Media watchdogs expressed criticism over the delay in the formation of the Commission on Media Violation (CMV), saying that despite three months passing since the promise of the caretaker government regarding media, the CMV has yet to be established, and unsolved challenges lie ahead of the media.
Nearly three months ago, the Ministry of Information and Culture announced that it would form a CMV comprised of members of the government and media outlets to address the problems of the media community in Afghanistan.
“We hope the commission will be established soon so a good foundation will be made for media activities and the freedom of expression,” said Hujatullah Mujadidi, head of the Afghan Independent Journalists Association.
“There have been no practical steps in this regard. This is really concerning. If the Commission on Media Violation is activated, it could be very helpful to prevent the selective treatment of the government departments toward the media community” said Masroor Lutfi, head of the Afghanistan National Journalists Union (ANJU).
The deputy Minister of Information and Culture, Zabiullah Mujahid, at gathering during the last solar year, said the commission was intended to prevent the interference of other organizations in media affairs. However, the commission has yet to be formed.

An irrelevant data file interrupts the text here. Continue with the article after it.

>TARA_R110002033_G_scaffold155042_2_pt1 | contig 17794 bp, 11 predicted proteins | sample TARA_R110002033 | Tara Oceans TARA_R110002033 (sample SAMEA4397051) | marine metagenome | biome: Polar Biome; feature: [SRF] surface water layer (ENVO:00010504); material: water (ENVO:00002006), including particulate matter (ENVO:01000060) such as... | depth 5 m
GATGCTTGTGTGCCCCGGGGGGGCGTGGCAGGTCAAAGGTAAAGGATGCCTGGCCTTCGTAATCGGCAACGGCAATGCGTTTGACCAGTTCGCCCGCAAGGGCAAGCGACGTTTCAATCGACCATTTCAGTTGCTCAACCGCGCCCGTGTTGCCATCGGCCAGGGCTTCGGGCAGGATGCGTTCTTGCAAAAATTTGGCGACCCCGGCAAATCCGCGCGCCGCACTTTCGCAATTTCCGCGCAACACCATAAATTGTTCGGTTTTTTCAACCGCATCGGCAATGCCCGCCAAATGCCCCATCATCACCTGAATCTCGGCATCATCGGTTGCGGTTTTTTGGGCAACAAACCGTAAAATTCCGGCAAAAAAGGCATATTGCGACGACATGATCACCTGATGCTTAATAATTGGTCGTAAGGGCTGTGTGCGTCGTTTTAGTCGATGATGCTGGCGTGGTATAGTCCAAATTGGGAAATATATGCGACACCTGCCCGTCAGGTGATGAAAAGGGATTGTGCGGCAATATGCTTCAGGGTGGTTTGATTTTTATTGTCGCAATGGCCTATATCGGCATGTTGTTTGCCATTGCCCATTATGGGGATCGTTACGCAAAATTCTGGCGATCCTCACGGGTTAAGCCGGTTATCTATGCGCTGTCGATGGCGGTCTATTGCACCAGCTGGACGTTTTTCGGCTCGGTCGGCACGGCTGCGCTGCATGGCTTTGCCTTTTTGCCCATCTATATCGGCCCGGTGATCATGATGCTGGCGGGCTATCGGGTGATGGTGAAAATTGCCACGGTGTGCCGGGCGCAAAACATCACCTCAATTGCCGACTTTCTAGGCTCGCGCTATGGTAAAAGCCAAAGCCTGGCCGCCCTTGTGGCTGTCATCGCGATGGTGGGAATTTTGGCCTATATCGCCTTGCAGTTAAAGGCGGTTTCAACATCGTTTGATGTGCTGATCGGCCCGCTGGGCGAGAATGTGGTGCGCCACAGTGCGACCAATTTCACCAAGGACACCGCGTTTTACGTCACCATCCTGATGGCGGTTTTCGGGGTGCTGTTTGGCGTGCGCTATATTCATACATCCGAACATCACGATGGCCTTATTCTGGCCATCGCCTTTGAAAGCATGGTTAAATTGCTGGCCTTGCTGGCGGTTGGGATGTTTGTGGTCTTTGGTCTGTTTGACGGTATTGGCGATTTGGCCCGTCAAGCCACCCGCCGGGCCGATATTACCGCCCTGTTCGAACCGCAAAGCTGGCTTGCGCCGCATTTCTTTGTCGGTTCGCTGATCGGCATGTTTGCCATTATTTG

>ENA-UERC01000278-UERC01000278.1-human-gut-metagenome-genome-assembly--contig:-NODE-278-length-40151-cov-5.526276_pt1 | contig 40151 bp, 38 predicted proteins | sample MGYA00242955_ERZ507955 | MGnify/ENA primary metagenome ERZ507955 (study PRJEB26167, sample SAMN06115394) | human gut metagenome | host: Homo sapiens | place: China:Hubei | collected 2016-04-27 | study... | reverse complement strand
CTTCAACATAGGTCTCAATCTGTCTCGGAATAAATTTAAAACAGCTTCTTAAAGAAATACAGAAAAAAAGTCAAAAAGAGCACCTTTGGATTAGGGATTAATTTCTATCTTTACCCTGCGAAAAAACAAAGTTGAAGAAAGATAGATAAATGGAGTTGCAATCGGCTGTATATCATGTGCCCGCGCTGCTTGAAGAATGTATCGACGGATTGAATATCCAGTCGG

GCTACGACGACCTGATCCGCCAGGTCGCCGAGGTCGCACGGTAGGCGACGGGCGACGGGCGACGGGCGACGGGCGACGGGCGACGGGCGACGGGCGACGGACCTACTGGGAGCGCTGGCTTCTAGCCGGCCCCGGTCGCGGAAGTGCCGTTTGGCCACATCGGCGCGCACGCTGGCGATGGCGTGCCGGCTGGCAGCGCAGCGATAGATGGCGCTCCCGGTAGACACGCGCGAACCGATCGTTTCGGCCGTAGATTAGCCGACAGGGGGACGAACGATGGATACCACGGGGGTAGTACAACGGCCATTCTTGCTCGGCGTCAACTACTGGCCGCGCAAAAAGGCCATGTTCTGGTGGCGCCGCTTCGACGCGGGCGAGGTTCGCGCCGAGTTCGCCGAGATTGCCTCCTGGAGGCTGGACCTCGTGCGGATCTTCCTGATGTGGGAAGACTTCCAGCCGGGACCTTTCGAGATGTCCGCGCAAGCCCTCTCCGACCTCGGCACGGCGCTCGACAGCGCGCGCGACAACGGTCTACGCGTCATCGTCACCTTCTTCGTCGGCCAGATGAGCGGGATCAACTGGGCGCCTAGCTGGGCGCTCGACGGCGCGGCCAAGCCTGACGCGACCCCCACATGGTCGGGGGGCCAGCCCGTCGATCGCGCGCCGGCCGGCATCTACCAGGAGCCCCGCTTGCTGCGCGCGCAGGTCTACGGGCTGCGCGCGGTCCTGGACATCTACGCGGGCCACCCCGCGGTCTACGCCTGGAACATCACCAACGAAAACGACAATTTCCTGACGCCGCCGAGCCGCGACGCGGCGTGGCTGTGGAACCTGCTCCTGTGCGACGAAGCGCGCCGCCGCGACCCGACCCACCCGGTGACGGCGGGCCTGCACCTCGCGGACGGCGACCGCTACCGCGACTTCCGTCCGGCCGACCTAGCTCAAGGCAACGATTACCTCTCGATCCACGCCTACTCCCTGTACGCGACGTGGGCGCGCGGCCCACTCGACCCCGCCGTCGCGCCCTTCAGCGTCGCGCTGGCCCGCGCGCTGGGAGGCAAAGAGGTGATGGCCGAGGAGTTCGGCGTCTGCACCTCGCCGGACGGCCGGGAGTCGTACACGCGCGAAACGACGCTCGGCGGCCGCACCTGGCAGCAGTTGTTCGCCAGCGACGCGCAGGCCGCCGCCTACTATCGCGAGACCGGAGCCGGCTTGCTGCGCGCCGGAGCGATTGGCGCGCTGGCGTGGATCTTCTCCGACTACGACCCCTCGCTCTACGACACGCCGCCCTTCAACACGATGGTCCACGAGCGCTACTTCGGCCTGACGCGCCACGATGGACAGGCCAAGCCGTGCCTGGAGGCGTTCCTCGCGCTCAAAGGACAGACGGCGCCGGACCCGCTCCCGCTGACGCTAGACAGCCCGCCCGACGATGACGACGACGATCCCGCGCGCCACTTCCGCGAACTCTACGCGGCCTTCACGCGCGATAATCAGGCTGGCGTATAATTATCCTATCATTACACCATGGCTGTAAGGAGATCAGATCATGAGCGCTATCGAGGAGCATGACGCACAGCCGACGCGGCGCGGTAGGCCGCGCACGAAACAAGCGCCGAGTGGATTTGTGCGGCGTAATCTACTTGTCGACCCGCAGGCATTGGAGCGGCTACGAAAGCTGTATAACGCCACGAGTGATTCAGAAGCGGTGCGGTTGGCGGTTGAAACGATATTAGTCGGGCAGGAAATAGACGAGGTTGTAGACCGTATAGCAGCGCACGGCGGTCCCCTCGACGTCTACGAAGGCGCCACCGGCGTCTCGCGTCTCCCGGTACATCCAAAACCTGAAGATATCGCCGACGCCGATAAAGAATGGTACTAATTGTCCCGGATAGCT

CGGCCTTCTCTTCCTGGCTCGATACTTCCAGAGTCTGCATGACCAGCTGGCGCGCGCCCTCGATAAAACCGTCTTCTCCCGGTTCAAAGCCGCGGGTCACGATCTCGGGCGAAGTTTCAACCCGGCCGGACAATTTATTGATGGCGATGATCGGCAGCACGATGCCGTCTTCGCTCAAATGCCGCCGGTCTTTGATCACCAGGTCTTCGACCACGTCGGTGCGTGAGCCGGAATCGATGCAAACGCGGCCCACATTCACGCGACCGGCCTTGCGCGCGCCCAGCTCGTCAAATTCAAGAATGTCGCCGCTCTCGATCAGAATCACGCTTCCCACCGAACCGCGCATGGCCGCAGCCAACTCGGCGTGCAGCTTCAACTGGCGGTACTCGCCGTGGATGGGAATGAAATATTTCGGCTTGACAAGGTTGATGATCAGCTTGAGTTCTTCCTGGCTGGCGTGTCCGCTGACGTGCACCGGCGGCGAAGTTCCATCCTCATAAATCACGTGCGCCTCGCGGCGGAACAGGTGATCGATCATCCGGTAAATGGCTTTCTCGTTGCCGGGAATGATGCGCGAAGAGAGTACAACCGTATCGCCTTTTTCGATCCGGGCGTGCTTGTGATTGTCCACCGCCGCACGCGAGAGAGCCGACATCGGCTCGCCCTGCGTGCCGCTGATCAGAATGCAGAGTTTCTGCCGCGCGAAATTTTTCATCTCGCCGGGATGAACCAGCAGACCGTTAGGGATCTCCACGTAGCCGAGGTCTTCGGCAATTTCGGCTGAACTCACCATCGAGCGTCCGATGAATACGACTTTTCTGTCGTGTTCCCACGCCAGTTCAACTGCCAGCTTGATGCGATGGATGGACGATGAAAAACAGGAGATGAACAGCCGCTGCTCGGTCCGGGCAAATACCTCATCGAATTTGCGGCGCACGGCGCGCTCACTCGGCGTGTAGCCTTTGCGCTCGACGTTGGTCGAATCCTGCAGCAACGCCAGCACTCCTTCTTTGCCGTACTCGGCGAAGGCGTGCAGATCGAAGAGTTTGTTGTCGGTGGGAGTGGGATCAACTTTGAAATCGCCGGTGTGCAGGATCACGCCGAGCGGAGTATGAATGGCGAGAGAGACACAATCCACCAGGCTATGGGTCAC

“The Commission on Media Violation must be formed by the government soon so any type of violation by a journalist or a media organization will be investigated by an independent group. Not every department should be able to detain the journalist and impose restrictions on the media” said Naveed Kawash, a journalist.
“The affairs of the journalists belongs to the Ministry of Information and Culture, other departments must not interfere,” said Samiullah Popalzai, a journalist.
Despite repeated attempts, TOLOnews was unable to obtain a comment on this topic from the Islamic Emirate.
This comes as at least 12 journalists have been detained within less than a month by security departments.